Published: 08th May 2020
Robots can help reduce human contact, transmission of disease during COVID-19 pandemic: Expert
The event, organised by the Abu Dhabi-based TRENDS Research & Advisory, brought together leading experts from around the world who deliberated on the importance of artificial intelligence
Robots can act as an interface between a doctor and a patient wherein they can carry out diagnostic and treatment processes, reducing the human contact and risk of transmission of infection during the coronavirus pandemic, an expert in the field of Robotics has said. Bartlomiej Stanczyk, Robotics Engineer with ACCREA Engineering in Germany, was speaking during an e-discussion on the the topic- Using Artificial Intelligence to Tackle Epidemics: The COVID-19 Model.
The event, organised by the Abu Dhabi-based TRENDS Research & Advisory, brought together leading experts from around the world who deliberated on the importance of artificial intelligence, machine learning, big data, and other technologies in the ongoing fight against the COVID-19 that has infected more than 3.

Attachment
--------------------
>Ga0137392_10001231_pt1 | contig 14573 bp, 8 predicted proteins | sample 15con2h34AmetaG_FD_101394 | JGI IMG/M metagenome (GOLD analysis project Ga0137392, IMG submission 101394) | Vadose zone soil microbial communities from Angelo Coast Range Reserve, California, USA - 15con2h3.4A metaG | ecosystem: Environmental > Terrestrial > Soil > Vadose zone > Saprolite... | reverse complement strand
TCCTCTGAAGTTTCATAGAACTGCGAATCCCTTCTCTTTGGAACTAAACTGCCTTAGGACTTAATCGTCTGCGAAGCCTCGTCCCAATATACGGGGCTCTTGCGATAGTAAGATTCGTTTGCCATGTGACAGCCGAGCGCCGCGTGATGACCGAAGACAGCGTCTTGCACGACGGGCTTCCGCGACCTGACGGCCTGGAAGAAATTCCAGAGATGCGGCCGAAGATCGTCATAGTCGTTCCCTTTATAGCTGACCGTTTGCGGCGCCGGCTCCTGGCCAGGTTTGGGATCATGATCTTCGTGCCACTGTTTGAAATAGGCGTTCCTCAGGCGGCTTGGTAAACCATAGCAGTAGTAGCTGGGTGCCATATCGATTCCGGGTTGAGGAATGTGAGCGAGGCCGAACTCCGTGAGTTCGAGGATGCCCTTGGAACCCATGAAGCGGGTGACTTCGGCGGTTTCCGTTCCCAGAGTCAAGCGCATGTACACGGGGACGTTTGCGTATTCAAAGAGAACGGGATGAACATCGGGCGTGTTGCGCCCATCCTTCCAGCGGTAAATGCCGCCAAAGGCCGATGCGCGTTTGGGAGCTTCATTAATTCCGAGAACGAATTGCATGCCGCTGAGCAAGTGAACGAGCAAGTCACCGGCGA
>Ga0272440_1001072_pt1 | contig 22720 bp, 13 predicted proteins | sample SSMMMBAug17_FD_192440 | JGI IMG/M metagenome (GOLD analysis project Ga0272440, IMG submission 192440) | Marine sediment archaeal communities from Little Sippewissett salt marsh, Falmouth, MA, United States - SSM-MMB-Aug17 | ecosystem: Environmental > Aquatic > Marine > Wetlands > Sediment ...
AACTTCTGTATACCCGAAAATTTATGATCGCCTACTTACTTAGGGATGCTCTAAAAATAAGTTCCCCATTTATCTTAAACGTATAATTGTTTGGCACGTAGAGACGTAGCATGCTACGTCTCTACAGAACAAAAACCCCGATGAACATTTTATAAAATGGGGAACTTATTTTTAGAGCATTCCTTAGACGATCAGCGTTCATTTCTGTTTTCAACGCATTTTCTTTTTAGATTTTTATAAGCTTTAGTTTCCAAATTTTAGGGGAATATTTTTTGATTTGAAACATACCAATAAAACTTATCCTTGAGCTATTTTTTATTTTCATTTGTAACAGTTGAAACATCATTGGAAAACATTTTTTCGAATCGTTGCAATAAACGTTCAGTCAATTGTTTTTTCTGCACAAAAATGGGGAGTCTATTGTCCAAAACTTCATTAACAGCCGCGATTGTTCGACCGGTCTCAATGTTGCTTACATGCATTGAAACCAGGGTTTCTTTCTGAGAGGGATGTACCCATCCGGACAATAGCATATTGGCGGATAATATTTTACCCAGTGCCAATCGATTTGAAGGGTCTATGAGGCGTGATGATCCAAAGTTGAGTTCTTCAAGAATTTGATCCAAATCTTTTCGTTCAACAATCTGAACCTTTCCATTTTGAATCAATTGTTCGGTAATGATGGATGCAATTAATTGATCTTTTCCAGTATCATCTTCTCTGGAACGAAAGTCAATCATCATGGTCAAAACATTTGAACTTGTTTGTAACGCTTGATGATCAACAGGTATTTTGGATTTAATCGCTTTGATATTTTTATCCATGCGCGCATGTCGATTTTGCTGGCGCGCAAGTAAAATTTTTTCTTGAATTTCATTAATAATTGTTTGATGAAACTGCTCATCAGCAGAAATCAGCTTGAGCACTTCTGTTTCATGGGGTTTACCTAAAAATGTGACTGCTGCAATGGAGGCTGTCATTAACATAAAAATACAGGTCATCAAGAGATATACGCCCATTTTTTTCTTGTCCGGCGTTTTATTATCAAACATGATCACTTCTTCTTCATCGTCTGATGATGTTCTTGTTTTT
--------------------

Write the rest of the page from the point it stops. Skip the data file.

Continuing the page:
8 million people and killed over 260,000 people across the world. Stanczyk said that robots could help doctors keep a safe distance from the patient by using probes and other remote medical equipment. We aim to build a completely autonomous diagnostician through robotics, thus enabling the transfer of the skill from the human doctor on the machine carrying out the treatment, he said. The interface between the doctor and patient means the robot can carry out all of the diagnostic and treatment processes, he said.
Explaining a wide range of uses of robots in the medical field, Stanczyk said that they can help in disinfection of inaccessible areas in hospitals. They can also be used in close proximity to humans by installing a sense of touch based on force sensors. Munier Nazzal, Professor of Surgery at the University of Toledo, in the US advocated the use of artificial intelligence (AI) in the development of a vaccine to cure COVID-19 patients. AI can help with vaccine development by examining the virus' components.
This can aid specialists gain a basic understanding and develop treatments that can be subject to pre-clinical trials, he said. Konrad Karcz, Professor of Medicine and Head of Minimally Invasive Surgery at the Ludwig Maximilian University Clinic in Germany, spoke about the potential for chatbots to measure body temperature and other medical indicators in patients. Sapan S Desai, Chief Executive Officer of the Surgisphere Corporation in the US, explained the transformative potential of AI illustrated by the company's collection of data on 86,000 COVID-19 cases which was used to model outcomes that suggested healthcare resources would be severely strained.